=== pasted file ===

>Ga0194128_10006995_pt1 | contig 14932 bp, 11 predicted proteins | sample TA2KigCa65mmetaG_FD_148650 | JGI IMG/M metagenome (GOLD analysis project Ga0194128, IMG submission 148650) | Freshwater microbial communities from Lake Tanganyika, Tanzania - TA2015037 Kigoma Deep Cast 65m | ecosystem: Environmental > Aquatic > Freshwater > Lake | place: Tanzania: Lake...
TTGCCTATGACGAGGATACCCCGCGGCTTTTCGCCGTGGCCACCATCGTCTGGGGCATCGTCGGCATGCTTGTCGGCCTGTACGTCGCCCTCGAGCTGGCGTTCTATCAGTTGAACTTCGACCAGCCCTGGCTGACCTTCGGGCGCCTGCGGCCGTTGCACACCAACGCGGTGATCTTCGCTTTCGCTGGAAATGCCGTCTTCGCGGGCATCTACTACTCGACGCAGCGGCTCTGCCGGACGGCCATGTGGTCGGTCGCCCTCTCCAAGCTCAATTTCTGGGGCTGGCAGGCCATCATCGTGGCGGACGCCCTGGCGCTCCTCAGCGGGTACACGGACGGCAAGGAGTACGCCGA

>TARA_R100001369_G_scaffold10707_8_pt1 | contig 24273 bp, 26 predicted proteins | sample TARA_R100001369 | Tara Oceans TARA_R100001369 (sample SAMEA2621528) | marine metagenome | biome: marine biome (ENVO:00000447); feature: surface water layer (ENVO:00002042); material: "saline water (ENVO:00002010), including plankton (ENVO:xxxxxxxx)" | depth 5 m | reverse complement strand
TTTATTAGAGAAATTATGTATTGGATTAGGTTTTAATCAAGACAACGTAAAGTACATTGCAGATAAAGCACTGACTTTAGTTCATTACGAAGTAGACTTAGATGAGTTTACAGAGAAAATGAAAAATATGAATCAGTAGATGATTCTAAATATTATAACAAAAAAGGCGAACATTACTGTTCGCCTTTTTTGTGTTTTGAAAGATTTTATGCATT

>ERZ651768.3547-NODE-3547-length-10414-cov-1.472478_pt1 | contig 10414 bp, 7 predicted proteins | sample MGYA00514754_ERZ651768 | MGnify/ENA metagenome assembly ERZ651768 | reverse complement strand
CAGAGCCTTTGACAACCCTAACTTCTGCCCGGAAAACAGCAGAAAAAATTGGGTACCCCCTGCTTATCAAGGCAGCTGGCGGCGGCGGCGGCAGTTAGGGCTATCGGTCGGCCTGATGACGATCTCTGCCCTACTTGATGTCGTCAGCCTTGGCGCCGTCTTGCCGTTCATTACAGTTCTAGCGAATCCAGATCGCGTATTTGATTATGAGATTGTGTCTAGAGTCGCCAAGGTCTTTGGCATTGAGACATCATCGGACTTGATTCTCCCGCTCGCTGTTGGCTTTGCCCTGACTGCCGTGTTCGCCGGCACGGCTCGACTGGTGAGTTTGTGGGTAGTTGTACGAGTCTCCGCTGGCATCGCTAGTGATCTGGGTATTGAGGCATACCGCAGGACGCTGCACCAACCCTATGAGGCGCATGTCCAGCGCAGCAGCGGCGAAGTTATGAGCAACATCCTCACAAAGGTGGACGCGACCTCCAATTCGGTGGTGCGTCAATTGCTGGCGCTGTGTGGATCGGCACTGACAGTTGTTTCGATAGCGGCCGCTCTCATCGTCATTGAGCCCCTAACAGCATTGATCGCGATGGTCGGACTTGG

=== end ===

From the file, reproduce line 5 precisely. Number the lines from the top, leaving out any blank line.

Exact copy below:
>ERZ651768.3547-NODE-3547-length-10414-cov-1.472478_pt1 | contig 10414 bp, 7 predicted proteins | sample MGYA00514754_ERZ651768 | MGnify/ENA metagenome assembly ERZ651768 | reverse complement strand